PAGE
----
"Kayla Jameth writes the most exciting historical romance, and when I say historical I mean waaaaay back in history. Spartans and Greeks, gods and goddesses, farmers and nomads. I can't recommend her book A Spartan Love highly enough." - Becky Condit
I was asked to take you on my dream vacation. I hope you enjoy the trip.
Disclaimer: I'll warn you now, I
will be using an eclectic mix of modern and ancient words. I just want to avoid
"that word's too modern" in this post.
Terms: Helot—Spartan slave Korai—maidens Kouroi—youths Mothônes—helots that accompany the
warriors-in-training Polis/poleis—city-state/city-states Perioikoi—non-citizens dwelling in
the Spartan polis
Pythia—the Oracle at Delphi
My dream vacation? That doesn't
just involve a place, but a time.
I plan on visiting the Temple of
Apollo at Delphi during the 5th century BC while it still stood in
all its glory. Plus I have a little question that I want to ask the Pythia.
You see I was a Spartan woman in
a previous life.
Why a Spartan? I hear you ask.
Because other Greek women of
that time were not afforded any of the liberties that Spartan women enjoyed. While
I could own and administer property and move about as I chose, Greek women of
other poleis were chattel. Mere
possessions of the men in their lives, whether fathers, brothers, husbands or even
sons made no difference in the other city-states. Even Roman women could only
get away with independent behavior in later eras if they were very rich.
My name? Since I didn't die in
childbirth, the stele on my grave
doesn't bear my name and it has been lost to history. But I was just one of
many women who did not give their life for Sparta. Even our mighty warriors had
to fall in battle to be honored with a marked grave.
So if you will give me a moment,
I'll inform my helot to pack for both
of us and we'll be on our way.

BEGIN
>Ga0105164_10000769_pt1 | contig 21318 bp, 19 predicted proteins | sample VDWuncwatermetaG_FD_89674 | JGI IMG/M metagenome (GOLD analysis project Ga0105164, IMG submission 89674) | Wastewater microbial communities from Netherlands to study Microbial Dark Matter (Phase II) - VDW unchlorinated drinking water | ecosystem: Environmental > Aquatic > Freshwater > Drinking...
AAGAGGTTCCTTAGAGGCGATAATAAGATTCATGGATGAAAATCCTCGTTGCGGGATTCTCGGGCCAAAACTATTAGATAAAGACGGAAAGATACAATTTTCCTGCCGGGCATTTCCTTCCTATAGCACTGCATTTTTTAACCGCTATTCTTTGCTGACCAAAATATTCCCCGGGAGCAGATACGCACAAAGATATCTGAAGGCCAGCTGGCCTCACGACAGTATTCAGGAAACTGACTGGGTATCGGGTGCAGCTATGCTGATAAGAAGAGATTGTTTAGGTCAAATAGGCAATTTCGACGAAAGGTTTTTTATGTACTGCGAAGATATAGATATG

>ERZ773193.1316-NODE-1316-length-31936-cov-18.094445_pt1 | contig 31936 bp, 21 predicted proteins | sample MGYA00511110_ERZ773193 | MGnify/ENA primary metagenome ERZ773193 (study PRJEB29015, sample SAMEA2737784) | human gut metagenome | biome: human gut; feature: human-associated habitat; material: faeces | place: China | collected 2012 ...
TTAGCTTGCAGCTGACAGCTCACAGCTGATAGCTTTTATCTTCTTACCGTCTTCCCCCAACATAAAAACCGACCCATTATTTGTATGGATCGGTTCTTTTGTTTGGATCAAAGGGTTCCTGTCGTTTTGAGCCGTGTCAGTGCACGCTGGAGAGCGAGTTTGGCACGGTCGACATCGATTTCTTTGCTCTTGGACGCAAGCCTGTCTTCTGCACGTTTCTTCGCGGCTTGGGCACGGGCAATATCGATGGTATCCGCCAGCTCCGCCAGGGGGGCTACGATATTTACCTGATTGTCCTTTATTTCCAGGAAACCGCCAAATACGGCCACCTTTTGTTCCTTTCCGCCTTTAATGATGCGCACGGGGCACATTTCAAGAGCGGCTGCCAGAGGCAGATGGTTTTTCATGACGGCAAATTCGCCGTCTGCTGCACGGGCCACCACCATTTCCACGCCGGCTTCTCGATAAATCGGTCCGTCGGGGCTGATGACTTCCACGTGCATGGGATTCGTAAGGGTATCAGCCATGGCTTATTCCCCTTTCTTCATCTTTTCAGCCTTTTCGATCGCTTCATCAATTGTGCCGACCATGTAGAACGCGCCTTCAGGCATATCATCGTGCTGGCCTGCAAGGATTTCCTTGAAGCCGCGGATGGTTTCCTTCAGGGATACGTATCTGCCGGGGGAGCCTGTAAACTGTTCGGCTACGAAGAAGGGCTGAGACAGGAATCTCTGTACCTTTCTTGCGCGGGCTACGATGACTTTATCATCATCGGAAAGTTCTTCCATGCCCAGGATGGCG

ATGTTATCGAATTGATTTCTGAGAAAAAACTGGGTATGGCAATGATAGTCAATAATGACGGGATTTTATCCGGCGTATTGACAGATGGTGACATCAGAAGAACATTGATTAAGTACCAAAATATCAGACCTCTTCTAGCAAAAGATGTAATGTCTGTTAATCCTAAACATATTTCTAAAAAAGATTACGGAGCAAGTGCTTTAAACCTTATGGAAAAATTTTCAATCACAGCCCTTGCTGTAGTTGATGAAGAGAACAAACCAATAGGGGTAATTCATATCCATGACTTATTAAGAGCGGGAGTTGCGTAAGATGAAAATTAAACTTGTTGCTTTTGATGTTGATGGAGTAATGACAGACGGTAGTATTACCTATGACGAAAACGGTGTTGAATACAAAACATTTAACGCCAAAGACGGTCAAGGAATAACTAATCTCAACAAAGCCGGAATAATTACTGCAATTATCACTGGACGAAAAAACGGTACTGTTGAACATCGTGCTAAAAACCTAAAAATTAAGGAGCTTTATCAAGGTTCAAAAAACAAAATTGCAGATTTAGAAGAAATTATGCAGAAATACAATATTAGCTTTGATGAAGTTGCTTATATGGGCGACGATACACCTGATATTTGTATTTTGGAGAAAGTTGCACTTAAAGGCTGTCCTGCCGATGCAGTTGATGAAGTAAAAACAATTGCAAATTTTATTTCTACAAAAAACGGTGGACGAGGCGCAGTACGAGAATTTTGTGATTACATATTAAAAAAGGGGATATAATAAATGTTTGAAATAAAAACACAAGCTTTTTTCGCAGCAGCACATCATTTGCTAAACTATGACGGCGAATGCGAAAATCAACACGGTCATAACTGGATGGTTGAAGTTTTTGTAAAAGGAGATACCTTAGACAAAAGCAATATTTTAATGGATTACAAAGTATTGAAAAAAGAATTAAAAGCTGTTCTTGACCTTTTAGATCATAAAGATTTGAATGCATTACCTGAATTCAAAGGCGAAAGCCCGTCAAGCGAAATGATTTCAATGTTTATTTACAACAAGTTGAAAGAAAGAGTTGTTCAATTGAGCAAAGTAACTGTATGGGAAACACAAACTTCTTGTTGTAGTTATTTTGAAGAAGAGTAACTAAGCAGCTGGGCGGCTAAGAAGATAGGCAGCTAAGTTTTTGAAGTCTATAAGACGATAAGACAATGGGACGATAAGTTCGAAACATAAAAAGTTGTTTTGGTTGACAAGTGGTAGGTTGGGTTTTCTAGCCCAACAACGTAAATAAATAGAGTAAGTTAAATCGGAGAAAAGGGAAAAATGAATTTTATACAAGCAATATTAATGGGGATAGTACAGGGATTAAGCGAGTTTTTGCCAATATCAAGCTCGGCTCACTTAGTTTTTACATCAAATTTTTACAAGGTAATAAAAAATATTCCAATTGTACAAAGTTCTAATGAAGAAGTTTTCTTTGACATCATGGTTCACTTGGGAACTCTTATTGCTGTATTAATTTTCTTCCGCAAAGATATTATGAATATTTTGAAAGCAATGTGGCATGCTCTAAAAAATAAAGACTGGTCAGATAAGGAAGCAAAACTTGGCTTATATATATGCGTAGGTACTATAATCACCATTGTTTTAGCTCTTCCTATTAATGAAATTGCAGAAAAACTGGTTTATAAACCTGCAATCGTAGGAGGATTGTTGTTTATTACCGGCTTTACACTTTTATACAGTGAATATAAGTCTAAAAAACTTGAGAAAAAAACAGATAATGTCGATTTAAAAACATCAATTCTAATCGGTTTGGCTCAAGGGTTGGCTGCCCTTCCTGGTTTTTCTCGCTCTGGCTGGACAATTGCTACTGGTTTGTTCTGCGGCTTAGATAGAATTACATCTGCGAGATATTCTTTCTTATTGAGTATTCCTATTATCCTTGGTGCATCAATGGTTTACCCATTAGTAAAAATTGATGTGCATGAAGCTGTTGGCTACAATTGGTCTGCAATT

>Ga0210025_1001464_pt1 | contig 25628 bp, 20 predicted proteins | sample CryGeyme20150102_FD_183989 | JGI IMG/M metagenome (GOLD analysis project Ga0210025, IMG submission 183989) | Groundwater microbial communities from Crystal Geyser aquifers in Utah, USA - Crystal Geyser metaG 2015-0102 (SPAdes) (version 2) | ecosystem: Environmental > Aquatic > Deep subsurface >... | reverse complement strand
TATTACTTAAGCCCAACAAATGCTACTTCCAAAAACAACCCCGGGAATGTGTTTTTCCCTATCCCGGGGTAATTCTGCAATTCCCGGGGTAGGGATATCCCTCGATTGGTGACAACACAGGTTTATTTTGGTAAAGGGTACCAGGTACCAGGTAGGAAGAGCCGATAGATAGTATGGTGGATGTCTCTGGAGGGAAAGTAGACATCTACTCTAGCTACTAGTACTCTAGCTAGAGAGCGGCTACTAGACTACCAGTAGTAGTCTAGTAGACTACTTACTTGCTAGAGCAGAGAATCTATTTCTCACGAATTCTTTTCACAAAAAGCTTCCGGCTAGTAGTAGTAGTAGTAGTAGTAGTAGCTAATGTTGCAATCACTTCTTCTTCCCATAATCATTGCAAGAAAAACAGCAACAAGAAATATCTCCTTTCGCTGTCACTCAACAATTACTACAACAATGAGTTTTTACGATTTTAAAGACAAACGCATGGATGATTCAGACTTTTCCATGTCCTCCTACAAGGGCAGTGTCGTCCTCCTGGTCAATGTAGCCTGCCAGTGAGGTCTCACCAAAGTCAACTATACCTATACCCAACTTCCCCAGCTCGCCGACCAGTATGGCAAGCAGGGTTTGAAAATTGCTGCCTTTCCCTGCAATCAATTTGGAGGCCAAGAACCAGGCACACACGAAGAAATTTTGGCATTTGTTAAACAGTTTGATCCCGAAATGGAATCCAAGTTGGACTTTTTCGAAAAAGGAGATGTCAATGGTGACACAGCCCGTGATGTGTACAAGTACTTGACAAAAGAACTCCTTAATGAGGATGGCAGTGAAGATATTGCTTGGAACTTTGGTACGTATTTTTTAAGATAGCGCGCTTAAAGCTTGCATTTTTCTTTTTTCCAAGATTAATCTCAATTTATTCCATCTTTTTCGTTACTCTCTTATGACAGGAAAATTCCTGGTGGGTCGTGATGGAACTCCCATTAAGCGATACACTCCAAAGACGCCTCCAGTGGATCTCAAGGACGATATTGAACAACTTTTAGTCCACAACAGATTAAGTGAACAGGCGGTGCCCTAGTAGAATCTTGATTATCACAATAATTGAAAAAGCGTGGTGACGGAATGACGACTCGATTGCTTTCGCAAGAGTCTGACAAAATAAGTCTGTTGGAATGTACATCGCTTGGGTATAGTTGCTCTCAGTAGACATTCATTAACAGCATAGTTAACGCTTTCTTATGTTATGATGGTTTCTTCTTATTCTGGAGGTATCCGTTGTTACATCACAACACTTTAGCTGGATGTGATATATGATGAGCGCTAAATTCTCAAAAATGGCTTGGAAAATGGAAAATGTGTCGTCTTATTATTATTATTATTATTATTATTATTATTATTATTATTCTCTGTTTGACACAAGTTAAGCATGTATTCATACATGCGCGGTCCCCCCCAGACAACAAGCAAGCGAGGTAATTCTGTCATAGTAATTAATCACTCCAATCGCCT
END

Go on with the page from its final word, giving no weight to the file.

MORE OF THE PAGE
Oh will you look at that? My
husband sent a young warrior and his mothônes
to escort us! Lycaretos is one of the
men in charge of training the warriors. But really, I'm not Helen of Sparta to
require protection because of my gods-be-cursed beauty.
Just let me say, travel is not
for the weak, especially as it's going to take weeks to walk all the way to
Delphi. Fortunately, all Spartan girls are required to take part in physical
training alongside the boys. Of course, we'll do a lot of camping along the
way. These boys are really gung ho about showing off the skills my husband has
The helots load our mule with clothing and supplies, complete with a
small tent for my helot and me. The
youths are used to sleeping anywhere with only their cloak and whatever else
they can find.
We have several excellent hosts
along the way—families that offer us food and shelter for the night. Some are helots who give of what they have.
Others are perioikoi tradesmen and
merchants with slaves of their own to see to our every need.
But eventually, I see the slopes
of Mount Parnassus rising before me. We will have to work our way up the
mountainside path to reach Apollo's sacred precinct. Countless pilgrims have
made this journey on their way to enlightenment. Although the Pythia is notorious